I really don’t believe in coincidence, so when a major oversight on my part caused a disappointing and inconvenient plight for my family, it was not for nothing that Give Yourself a Break by Kim Fredrickson was already on my night stand waiting to be read. I needed to hear its message of “self-compassion” — the truth that I am worthy of the same grace that I would offer to someone else in my situation. Kim makes an important distinction between self-compassion and self-pity, where we “wallow in the shame of what we have done.” Nor is self-compassion the same as complacency where we give ourselves permission to just flop around ineffectively. “Instead, it is the idea that we can be kind to ourselves when we fail and treat ourselves with the caring support we would give another who is struggling.” For me, her most helpful advice was to avoid condemnation, which is a waste of time; and, instead, to forgive ourselves, to analyze the situation in order to avoid a repeat performance, and then to embrace change for the future.
A licensed marriage and family therapist, Kim has credentials and has put in her time as a professional helper, but the voice that reaches out from the pages of her book is that of a friend and a wise counselor, elevating her writing beyond the genre of just another happy-talking, self-help book. Kim shares case studies lifted from her practice as well as situations from her own childhood and her experiences as a mum. The book includes a six-page appendix of verses which trumpet God’s love, care, and compassion which I savored like a long-awaited letter one sunny afternoon.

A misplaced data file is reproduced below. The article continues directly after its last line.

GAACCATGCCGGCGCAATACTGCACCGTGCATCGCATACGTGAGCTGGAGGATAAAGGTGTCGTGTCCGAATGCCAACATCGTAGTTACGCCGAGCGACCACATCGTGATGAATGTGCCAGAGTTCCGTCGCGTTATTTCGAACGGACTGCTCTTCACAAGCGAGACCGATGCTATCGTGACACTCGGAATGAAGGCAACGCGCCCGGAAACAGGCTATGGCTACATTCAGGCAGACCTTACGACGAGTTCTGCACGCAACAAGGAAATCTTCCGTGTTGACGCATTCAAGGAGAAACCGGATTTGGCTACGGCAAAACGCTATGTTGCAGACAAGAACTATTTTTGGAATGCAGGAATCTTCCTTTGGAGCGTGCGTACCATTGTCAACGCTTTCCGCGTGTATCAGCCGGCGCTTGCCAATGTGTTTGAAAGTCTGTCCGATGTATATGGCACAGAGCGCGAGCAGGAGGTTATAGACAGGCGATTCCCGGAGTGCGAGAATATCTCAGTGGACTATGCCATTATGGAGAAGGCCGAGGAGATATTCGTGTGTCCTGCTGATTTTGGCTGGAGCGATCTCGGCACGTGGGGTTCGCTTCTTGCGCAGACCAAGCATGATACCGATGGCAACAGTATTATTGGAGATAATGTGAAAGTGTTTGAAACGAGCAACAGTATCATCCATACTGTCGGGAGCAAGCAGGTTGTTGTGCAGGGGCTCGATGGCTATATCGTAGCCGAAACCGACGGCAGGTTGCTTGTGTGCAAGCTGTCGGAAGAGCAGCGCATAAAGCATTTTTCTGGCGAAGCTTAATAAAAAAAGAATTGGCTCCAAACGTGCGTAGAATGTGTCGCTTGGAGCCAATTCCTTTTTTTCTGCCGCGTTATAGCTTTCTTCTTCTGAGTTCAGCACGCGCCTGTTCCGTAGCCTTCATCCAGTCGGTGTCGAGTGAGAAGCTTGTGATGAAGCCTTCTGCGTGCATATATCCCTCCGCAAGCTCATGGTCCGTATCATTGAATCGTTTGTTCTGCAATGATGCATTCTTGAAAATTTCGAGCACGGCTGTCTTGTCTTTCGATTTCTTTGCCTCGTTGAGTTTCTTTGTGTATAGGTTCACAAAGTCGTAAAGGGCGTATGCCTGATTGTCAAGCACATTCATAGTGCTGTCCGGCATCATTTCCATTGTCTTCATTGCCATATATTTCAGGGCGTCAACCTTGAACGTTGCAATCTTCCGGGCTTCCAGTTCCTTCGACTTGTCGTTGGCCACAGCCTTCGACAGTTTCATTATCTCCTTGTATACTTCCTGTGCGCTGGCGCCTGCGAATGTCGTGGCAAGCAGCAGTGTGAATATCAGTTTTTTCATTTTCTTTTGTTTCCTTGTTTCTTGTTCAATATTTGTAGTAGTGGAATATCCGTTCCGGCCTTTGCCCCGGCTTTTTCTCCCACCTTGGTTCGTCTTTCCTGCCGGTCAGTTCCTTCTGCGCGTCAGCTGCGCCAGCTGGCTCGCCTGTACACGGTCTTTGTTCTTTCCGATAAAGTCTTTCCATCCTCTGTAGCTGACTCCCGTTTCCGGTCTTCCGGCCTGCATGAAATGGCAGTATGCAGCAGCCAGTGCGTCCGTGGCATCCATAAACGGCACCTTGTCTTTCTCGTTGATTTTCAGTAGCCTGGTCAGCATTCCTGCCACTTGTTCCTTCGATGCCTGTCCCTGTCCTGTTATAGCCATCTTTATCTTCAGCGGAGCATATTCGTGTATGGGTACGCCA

A huge factor in silencing one’s inner critic is learning to practice positive self-talk.
Having a little trouble finding the words?
No problem! Give Yourself a Break includes scripted messages to read and practice.
It will feel awkward and stilted, but, with practice, you will learn to speak compassion to yourself in your own words.
Amidst the advice on relationships, self-care, and handling strong emotions, Kim offers some very concise and sagacious words for dealing with life on this fallen planet:
- Mistakes are normal.
- Changing how you care for yourself takes awareness, intentional thought, and a plan.
- We often live as if we should be perfect, and we are devastated when we fail . . .
- Don’t hold things against yourself.
Those are some of Fredrickson’s Fundamentals. Now, hear the Word of the Lord:
“For I am the LORD your God
who takes hold of your right hand
and says to you, do not fear;
I will help you,” (Isaiah 41:13).
So, self, what will it be?
Critic or friend?
This book was provided by Revell, a division of Baker Publishing Group, in exchange for my review. I am disclosing this in accordance with the Federal Trade Commission’s 16 CFR, Part 255 : “Guides Concerning the Use of Endorsements and Testimonials in Advertising.”
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